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SpW-RTC (AT7913E)

SAAB Space AB (S) as prime contractor together with Gaisler Research AB (S) as subcontractor initiated the development of the SpaceWire Remote Terminal Controller (SpW-RTC) ASIC in 2005. The System On Chip (SoC) architecture comprises a set of IP cores where the Leon2-FT Integer Unit, HurriCANe CAN core, and the SpW CoDec has been provided under ESA license.

The SpaceWire-RTC device includes an embedded microprocessor, a CAN bus controller, ADC/DAC interfaces for analogue acquisition/conversion, standard interfaces and resources (UARTs, timers, general purpose input output).

The SpaceWire Remote Terminal Controller (RTC) device can be used as a bridge between the SpaceWire network and the CAN bus, providing a fully integrated system. Additional features are provided to carter for autonomy of remote terminals and to relieve the central processing chain of repetitive standard acquisitions and management duties. The SpaceWire-RTC device can be used both in non-intelligent nodes and in nodes with local intelligence.

The SpaceWire-RTC device can be operated stand-alone or with a number of external devices such as SRAM, PROM and FIFO memories, ADC and DAC converters. The device can be managed locally by the on-chip processor, or remotely via its SpaceWire link interfaces. SpaceWire-RTC device can operate as a single-chip system, with software being uploaded to its on-chip memory via the SpaceWire link interface, forming a compact solution for remotely controlled applications. Or it can operate in a full-size system, with software being decompressed from local PROM and executed from multiple fast and wide SRAM memory banks. The device provides scalability in terms of use of external devices and operating frequency.

SpaceWire-RTC ASIC Block Diagram

ASIC Validation

The validation activity for the SpaceWire RTC ASIC was completed first week of June 2008. This was an important step after manufacturing of the ASIC in which a set of validation tests were performed to ensure that the device was operating according to specifications. From these tests a number of performance indicators can be derived for a given system configuration.

Processor and FPU performance

To measure pure processor performance, the standard Dhrystone and Stanford benchmark tests were run. For a SpW-RTC ASIC with a 50 MHz core clock speed, the Dhrystone tests yield 34 MIPS. Floating point benchmarks show an average performance of 2.5 MFLOPS SpW to FIFO I/F throughput performance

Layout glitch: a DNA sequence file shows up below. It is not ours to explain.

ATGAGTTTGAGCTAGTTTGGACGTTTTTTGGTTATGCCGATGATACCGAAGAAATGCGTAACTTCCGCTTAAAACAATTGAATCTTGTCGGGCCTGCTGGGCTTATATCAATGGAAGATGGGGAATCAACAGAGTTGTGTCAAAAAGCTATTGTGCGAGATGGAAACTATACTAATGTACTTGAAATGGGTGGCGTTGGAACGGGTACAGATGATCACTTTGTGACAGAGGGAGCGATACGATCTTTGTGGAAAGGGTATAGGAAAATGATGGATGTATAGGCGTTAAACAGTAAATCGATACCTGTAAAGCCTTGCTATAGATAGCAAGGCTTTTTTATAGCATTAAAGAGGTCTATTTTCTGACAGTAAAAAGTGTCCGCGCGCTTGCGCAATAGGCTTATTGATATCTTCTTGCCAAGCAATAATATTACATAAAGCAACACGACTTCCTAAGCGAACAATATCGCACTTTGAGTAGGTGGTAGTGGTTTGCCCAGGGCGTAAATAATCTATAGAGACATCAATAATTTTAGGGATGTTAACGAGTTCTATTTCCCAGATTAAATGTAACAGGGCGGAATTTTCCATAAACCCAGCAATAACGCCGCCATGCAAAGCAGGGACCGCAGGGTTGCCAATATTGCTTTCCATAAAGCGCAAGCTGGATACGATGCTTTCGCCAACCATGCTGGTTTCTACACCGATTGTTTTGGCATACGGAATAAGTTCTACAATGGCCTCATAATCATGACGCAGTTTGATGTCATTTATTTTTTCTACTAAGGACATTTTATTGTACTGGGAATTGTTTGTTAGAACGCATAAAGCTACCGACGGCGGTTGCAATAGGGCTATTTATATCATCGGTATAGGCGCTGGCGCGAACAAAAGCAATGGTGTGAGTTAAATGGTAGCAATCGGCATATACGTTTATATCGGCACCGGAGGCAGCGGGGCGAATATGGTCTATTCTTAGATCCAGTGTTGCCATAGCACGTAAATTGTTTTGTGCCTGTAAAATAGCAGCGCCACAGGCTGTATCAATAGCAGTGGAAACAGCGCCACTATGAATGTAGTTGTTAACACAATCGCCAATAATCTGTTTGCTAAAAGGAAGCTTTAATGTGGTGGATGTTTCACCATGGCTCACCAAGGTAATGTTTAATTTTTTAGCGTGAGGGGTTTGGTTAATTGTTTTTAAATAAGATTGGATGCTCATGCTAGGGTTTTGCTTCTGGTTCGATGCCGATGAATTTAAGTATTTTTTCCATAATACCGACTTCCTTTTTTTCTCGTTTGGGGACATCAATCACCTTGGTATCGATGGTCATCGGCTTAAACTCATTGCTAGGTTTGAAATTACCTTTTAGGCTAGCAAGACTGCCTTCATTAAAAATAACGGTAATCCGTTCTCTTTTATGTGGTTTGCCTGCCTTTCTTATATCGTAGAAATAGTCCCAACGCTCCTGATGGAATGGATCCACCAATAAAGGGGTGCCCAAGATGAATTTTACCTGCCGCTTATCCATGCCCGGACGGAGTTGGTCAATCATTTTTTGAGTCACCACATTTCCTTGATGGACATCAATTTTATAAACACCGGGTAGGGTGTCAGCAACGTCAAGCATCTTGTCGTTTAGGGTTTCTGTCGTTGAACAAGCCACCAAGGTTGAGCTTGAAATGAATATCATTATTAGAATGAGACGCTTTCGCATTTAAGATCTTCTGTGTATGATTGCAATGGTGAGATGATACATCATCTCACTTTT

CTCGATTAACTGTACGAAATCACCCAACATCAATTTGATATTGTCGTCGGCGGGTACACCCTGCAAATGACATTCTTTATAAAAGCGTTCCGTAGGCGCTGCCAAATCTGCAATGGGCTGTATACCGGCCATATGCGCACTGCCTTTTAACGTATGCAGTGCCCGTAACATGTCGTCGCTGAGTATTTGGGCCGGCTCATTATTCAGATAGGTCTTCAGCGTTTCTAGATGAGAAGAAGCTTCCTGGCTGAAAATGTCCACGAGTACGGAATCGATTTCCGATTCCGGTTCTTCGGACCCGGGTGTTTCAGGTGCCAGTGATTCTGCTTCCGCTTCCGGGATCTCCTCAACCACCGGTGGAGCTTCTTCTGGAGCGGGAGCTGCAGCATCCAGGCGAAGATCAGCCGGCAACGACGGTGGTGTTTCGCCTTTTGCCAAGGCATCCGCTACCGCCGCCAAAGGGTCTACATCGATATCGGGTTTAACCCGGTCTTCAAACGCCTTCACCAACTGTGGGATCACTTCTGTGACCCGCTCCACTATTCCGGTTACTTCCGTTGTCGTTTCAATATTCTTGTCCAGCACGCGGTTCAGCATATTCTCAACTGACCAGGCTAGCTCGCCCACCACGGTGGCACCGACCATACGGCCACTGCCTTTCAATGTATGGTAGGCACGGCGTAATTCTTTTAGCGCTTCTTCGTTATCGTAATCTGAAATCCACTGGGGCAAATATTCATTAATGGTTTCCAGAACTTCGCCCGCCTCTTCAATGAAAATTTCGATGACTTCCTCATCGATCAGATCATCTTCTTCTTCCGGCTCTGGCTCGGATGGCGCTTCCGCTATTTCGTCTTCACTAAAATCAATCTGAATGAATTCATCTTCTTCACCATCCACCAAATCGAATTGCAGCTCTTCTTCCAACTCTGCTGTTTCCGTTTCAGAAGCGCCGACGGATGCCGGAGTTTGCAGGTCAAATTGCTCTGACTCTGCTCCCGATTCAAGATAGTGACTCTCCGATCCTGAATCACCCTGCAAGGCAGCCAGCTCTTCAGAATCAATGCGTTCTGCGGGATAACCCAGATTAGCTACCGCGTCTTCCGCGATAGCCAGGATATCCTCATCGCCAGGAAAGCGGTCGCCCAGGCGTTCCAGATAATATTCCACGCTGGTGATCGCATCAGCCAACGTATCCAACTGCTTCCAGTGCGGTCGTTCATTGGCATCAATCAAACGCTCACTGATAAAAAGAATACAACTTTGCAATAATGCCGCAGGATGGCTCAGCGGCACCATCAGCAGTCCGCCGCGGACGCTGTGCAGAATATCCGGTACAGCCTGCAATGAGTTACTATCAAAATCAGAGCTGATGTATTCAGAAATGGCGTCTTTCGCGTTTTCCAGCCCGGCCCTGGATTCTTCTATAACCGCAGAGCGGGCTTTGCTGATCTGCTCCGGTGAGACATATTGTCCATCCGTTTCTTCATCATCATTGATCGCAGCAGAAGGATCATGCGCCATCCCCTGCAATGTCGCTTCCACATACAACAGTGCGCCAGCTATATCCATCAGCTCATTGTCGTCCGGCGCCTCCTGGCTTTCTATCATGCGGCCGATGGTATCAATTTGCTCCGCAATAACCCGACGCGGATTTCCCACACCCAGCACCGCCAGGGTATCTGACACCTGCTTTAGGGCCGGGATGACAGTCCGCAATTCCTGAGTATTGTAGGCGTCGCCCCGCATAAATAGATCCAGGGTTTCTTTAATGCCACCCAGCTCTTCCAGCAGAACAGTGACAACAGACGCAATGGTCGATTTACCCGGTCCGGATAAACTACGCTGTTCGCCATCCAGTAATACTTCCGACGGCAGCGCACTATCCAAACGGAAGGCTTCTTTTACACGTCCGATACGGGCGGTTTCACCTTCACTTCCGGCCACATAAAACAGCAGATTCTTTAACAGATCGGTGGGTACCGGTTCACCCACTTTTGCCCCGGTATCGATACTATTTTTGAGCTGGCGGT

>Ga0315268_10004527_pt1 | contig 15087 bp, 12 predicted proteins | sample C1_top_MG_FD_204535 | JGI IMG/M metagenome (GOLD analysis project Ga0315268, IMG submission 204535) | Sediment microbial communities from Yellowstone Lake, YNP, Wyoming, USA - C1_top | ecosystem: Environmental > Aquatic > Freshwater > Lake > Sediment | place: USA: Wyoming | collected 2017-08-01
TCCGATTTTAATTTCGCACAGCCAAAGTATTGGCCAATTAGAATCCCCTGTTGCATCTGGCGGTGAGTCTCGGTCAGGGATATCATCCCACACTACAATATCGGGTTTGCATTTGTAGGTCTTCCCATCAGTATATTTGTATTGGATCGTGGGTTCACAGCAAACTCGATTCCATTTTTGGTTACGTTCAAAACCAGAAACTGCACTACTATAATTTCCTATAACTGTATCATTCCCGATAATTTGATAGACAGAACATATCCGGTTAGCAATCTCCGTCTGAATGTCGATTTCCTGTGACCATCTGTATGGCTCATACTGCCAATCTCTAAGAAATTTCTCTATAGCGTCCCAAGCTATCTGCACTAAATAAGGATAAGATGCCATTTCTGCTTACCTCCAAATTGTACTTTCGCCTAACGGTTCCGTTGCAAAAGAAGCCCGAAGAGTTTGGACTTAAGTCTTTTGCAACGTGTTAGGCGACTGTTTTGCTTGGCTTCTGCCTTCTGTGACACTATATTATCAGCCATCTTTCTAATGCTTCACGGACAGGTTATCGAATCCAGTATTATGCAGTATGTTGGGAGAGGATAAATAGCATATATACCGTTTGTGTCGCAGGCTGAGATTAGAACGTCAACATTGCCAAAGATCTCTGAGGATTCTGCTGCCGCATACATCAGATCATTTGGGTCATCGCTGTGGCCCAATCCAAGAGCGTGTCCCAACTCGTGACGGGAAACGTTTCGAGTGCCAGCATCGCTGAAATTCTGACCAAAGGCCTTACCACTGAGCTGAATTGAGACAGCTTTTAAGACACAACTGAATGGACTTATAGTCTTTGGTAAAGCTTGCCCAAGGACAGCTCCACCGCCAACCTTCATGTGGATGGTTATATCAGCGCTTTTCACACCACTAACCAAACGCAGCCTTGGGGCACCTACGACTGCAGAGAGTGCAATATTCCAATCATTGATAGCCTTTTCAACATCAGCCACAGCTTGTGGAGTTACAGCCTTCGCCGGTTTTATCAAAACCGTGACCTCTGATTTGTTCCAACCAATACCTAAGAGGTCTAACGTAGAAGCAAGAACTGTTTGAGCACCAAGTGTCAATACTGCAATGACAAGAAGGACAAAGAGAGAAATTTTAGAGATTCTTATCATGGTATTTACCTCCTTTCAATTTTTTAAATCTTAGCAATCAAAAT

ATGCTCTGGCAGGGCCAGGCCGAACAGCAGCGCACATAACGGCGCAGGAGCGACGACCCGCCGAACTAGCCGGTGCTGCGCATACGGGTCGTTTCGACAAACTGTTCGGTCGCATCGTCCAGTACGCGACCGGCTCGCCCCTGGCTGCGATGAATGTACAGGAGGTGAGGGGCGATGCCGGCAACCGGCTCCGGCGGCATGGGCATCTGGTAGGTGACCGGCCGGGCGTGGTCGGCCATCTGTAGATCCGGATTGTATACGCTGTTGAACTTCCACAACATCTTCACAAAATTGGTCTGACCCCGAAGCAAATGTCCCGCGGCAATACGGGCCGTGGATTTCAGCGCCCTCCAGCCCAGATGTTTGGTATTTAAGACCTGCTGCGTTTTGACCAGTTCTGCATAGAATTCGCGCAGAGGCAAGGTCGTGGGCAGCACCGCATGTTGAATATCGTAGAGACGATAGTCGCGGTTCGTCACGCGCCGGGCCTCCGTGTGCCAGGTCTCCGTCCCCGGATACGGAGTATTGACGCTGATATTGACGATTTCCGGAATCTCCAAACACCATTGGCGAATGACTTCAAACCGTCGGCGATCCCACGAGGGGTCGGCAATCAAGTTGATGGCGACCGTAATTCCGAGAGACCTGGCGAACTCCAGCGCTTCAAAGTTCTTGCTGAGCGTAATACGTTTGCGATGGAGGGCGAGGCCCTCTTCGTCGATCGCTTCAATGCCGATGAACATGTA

SpaceWire-RTC Under Test

The above image shows the test set-up in which the FIFOs (dotted red circle) are connected in loopback. The two SpW interfaces (yellow circle) are also connected in loopback and both links are transferring data in full duplex at 200Mbit/s via the FIFO I/F. The theoretical ideal AMBA bus bandwidth, for a 30MHz core speed, is 32bit * 30MHz = 960 Mbit/s. A configuration set-up, where the two SpW links are connected in loopback as well as having an external loopback FIFO configuration, was used to test the maximum throughput performance between the SpW I/F and FIFO I/F. The test involved full duplex data transfers simultaneously for both links yielding total data transfer rate on the SpW links at 720Mbit/s. Taking into account the 20% SpW protocol overhead, the total AMBA bus transfer rate was 576Mbit/s between the two SpW I/Fs and the FIFO I/F.

Performance Test Application

A software application for a system configuration that resembles a typical scenario for the SpW-RTC was developed to derive performance figures. It involves executing the Dhrystone benchmark via of chip SRAM, full duplex data transfers from on-chip memory via loop backed SpaceWire links, data transfers from on-chip memory to external FIFO and back again, writing a 12bit value to DAC and read back via ADC interface, GPIO pulse generation and CAN bus traffic to external test equipment. Resulting performance figures were;

  • SpaceWire throughput was 587 Mbit/s (full duplex), with 96% internal on-chip AMBA Bus efficiency.
  • FIFO throughput was 295 Mbit/s, with 1,35 system clock cycles per byte.
  • The CAN throughput was 208 kbit/sec. The throughput was limited by loopback via host computer.
  • The number of ADC and DAC conversions was 784 pr. Second, each.
  • The number of GPIO pulses was 784 pr. second.
  • The total number of interrupts was 7965 per second.
  • The Dhrystone benchmark gave 27.9 MIPS (compared to 34,4 MIPS)

The successful completion of the extensive validation tests marks a significant milestone in the SpW-RTC development cycle.

ASIC technology and Package

The SpW-RTC ASIC is manufactured using Atmel 0.18um ATC18RHA technology which guarantees no single event latch up below a LET threshold of 80 Mev/mg/cm2. It is a CMOS based technology using 5 metal layers and specifications for the SpW-RTC are 3.3V for peripheral buffers and 1.8V for internal core signals. The SpW RTC ASIC comes in a grounded lid MCGA349 package with 50mil pin spacing.

SpaceWire RTC ASIC

For more information contact: spacewire.components(at)esa.int

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